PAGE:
May says ‘highly likely’ Russia was behind nerve agent attack on ex-spy

May says ‘highly likely’ Russia was behind nerve agent attack on ex-spy

Prime Minister Theresa May said Britain has concluded it is “highly likely” that Moscow was responsible for poisoning a former Russian spy and his daughter with a military-grade nerve agent, calling the attack “indiscriminate and reckless.”

“This attempted murder using a weapons-grade nerve agent in a British town was not just a crime against the Skripals,” she said Monday in her address to lawmakers in Parliament. “It was an indiscriminate and reckless act against the United Kingdom, putting the lives of innocent civilians at risk and we will not tolerate such a brazen attempt to murder innocent civilians on our soil,” she added.

May said Britain will give the Russian ambassador until Tuesday to explain whether it “was a direct act by the Russian state” or the result of it having ” lost control of this potentially catastrophically damaging nerve agent and allowed it to get into the hands of others.”

She said the substance was identified a nerve agent known as “Novichok” developed by Russia.

“On Wednesday we will consider in detail the response from the Russian state. Should there be no credible response we will conclude this action amounts to an unlawful use of force by the Russian state against the United Kingdom and I will come back to this house and set out the full range of measures that we will take in response,” she said.

Sergei Skripal, 66, and his daughter, Yulia, 33, remain hospitalized in critical condition after they were found unconscious on a bench in a shopping district of Salisbury earlier this month.

Earlier Monday, May called a meeting of the National Security Council to go over evidence of the poison attack.

She is under intense pressure to retaliate against Russia with tough sanctions and expelling diplomats, as well as other measures.

Skripal had been living in England since being freed as part of a 2010 US-Russian swap for sultry spy Anne Chapman, who had been living undercover in New York City.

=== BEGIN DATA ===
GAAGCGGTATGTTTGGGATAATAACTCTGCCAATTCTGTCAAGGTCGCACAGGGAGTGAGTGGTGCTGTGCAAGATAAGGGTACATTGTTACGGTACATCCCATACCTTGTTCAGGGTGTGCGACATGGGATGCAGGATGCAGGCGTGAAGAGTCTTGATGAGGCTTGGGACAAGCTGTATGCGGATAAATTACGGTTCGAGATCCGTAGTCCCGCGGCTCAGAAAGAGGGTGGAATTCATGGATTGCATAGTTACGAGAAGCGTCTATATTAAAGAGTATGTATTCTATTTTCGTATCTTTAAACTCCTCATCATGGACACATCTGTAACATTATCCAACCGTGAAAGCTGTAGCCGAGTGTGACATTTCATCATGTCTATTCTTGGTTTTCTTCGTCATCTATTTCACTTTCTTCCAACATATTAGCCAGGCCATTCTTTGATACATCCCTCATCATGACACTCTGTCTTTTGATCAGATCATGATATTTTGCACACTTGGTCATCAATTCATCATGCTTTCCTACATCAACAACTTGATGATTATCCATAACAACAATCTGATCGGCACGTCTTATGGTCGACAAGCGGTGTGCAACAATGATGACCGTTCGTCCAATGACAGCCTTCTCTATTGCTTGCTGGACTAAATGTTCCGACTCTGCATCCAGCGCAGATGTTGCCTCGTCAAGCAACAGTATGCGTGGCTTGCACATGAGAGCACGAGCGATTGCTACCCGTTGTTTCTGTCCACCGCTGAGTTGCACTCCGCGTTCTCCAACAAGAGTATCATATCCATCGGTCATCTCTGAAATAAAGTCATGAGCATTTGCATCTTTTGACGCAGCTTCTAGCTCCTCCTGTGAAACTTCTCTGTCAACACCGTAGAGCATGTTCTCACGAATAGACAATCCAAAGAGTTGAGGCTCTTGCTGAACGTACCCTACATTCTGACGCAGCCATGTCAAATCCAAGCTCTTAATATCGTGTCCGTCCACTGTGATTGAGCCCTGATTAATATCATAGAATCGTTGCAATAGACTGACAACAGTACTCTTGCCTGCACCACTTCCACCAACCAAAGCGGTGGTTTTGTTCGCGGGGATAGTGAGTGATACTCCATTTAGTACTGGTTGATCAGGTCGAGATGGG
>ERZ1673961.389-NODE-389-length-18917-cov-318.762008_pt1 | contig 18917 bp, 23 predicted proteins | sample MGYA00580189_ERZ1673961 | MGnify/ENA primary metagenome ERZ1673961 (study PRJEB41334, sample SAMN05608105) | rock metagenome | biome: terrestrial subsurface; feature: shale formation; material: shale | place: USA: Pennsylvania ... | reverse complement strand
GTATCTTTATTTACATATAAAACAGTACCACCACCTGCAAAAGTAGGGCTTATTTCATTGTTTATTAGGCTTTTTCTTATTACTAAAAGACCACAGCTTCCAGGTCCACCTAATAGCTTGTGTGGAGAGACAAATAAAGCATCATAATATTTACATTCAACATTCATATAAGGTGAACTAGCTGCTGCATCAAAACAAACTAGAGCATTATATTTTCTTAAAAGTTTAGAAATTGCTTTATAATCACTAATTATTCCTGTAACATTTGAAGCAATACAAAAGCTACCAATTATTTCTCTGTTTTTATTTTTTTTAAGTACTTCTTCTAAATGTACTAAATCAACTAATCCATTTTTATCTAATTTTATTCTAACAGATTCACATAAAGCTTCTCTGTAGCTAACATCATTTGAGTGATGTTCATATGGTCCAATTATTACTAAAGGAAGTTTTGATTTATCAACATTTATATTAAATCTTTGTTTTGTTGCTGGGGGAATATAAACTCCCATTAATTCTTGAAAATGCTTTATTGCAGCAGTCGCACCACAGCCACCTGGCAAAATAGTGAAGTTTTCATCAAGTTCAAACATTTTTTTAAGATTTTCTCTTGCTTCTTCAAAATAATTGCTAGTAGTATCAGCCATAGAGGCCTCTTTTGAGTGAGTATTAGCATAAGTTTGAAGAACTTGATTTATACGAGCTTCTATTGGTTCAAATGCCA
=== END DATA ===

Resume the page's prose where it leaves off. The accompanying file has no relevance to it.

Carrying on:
He had been convicted in Russia of spying for the British and sentenced to 13 years in prison in 2006.

Yulia was visiting from Moscow.

In the past six years, Skripal’s wife, older brother and son have died.
Liudmila died in 2012, and a certificate recorded the 59-year-old’s death as “disseminated endometrial carcinoma,” but media reports at the time said she died in a car crash.

Then in the past two years, Skripal’s older brother died in Russia and his 43-year-old son died while visiting St. Petersburg, Russia, with his girlfriend. He had been taken to the hospital for liver failure.

The Skripals’ case raised similarities to the death of former Russian spy Alexander Litvinenko, who died of radioactive poisoning in a London hospital in November 2006.

An examination of his death said there was a “strong probability” he was killed on orders from the Russian secret service.

Dmitry Peskov, a spokesman for Russian President Vladimir Putin, said Skripal was poisoned in Britain, so the incident has “nothing to do with Russia, let alone the Russian leadership.” Peskov also said the Kremlin hasn’t heard any official statements of Russian involvement.

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